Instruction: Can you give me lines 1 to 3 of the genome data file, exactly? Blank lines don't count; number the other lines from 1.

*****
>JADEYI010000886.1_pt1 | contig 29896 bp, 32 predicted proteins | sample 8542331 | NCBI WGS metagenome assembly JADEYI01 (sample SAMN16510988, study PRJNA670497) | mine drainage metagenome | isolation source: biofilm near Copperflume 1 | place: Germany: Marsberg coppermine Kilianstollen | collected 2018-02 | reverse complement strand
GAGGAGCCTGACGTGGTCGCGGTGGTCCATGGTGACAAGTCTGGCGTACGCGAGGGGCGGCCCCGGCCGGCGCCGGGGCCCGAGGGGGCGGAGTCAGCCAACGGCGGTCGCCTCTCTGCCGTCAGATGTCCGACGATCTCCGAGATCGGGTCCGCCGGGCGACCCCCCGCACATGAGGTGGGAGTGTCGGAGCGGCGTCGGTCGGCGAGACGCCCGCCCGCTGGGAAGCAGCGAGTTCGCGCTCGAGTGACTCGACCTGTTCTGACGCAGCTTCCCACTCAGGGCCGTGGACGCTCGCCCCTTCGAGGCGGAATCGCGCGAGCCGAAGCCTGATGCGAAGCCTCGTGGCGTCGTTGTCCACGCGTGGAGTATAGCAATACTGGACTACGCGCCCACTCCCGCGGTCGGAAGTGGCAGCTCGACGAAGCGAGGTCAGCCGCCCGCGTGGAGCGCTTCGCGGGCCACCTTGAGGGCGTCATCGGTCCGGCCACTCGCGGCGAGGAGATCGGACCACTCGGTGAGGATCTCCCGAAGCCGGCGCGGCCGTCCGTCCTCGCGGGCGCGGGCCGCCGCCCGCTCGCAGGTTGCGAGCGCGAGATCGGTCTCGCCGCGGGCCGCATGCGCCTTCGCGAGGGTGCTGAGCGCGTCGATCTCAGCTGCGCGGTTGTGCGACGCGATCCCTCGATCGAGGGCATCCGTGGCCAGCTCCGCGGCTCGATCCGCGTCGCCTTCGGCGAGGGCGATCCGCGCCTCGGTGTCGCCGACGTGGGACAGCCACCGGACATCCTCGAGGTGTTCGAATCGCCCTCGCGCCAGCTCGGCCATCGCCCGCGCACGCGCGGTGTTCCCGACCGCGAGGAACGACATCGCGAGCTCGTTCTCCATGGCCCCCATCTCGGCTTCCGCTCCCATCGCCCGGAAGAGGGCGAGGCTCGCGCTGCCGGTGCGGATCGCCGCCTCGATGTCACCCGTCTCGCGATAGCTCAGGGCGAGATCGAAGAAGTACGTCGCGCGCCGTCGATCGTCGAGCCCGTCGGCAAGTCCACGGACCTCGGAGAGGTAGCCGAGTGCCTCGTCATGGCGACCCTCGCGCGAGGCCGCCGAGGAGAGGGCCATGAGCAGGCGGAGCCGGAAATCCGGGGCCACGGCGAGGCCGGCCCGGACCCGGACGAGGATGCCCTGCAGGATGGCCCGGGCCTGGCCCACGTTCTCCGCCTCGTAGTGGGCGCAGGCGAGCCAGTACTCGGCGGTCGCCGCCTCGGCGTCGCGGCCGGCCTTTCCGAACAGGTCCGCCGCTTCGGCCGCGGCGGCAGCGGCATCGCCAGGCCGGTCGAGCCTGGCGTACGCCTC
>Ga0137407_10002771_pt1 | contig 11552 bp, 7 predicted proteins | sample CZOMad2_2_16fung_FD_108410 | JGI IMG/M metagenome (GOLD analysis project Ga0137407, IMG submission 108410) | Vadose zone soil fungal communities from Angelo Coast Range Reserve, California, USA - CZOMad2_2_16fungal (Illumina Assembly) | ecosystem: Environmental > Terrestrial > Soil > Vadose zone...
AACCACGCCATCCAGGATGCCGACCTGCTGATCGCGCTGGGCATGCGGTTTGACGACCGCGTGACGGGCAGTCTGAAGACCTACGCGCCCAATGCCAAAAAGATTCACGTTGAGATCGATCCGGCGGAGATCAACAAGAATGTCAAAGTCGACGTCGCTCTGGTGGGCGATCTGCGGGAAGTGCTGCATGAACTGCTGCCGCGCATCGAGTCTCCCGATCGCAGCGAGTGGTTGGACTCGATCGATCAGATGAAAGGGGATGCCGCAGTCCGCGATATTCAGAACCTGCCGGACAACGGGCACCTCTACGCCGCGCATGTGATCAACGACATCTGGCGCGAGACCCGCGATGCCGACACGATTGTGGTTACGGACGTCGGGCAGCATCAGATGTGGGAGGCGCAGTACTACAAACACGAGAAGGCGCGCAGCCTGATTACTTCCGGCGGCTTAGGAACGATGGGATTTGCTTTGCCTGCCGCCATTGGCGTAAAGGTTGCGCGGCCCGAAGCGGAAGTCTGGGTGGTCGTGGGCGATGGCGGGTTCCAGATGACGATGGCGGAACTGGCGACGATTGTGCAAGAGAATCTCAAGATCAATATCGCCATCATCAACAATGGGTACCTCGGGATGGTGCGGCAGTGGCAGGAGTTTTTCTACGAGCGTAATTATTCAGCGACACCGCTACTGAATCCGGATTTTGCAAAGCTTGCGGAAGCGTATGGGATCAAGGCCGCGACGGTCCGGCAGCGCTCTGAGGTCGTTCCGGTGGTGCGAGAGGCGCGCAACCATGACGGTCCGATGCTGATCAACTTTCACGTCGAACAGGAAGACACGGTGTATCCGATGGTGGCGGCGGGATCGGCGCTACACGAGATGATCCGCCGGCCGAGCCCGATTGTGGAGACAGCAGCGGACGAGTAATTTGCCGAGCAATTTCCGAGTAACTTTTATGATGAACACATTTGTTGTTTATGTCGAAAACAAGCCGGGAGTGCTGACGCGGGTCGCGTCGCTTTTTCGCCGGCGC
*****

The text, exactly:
>JADEYI010000886.1_pt1 | contig 29896 bp, 32 predicted proteins | sample 8542331 | NCBI WGS metagenome assembly JADEYI01 (sample SAMN16510988, study PRJNA670497) | mine drainage metagenome | isolation source: biofilm near Copperflume 1 | place: Germany: Marsberg coppermine Kilianstollen | collected 2018-02 | reverse complement strand
GAGGAGCCTGACGTGGTCGCGGTGGTCCATGGTGACAAGTCTGGCGTACGCGAGGGGCGGCCCCGGCCGGCGCCGGGGCCCGAGGGGGCGGAGTCAGCCAACGGCGGTCGCCTCTCTGCCGTCAGATGTCCGACGATCTCCGAGATCGGGTCCGCCGGGCGACCCCCCGCACATGAGGTGGGAGTGTCGGAGCGGCGTCGGTCGGCGAGACGCCCGCCCGCTGGGAAGCAGCGAGTTCGCGCTCGAGTGACTCGACCTGTTCTGACGCAGCTTCCCACTCAGGGCCGTGGACGCTCGCCCCTTCGAGGCGGAATCGCGCGAGCCGAAGCCTGATGCGAAGCCTCGTGGCGTCGTTGTCCACGCGTGGAGTATAGCAATACTGGACTACGCGCCCACTCCCGCGGTCGGAAGTGGCAGCTCGACGAAGCGAGGTCAGCCGCCCGCGTGGAGCGCTTCGCGGGCCACCTTGAGGGCGTCATCGGTCCGGCCACTCGCGGCGAGGAGATCGGACCACTCGGTGAGGATCTCCCGAAGCCGGCGCGGCCGTCCGTCCTCGCGGGCGCGGGCCGCCGCCCGCTCGCAGGTTGCGAGCGCGAGATCGGTCTCGCCGCGGGCCGCATGCGCCTTCGCGAGGGTGCTGAGCGCGTCGATCTCAGCTGCGCGGTTGTGCGACGCGATCCCTCGATCGAGGGCATCCGTGGCCAGCTCCGCGGCTCGATCCGCGTCGCCTTCGGCGAGGGCGATCCGCGCCTCGGTGTCGCCGACGTGGGACAGCCACCGGACATCCTCGAGGTGTTCGAATCGCCCTCGCGCCAGCTCGGCCATCGCCCGCGCACGCGCGGTGTTCCCGACCGCGAGGAACGACATCGCGAGCTCGTTCTCCATGGCCCCCATCTCGGCTTCCGCTCCCATCGCCCGGAAGAGGGCGAGGCTCGCGCTGCCGGTGCGGATCGCCGCCTCGATGTCACCCGTCTCGCGATAGCTCAGGGCGAGATCGAAGAAGTACGTCGCGCGCCGTCGATCGTCGAGCCCGTCGGCAAGTCCACGGACCTCGGAGAGGTAGCCGAGTGCCTCGTCATGGCGACCCTCGCGCGAGGCCGCCGAGGAGAGGGCCATGAGCAGGCGGAGCCGGAAATCCGGGGCCACGGCGAGGCCGGCCCGGACCCGGACGAGGATGCCCTGCAGGATGGCCCGGGCCTGGCCCACGTTCTCCGCCTCGTAGTGGGCGCAGGCGAGCCAGTACTCGGCGGTCGCCGCCTCGGCGTCGCGGCCGGCCTTTCCGAACAGGTCCGCCGCTTCGGCCGCGGCGGCAGCGGCATCGCCAGGCCGGTCGAGCCTGGCGTACGCCTC
>Ga0137407_10002771_pt1 | contig 11552 bp, 7 predicted proteins | sample CZOMad2_2_16fung_FD_108410 | JGI IMG/M metagenome (GOLD analysis project Ga0137407, IMG submission 108410) | Vadose zone soil fungal communities from Angelo Coast Range Reserve, California, USA - CZOMad2_2_16fungal (Illumina Assembly) | ecosystem: Environmental > Terrestrial > Soil > Vadose zone...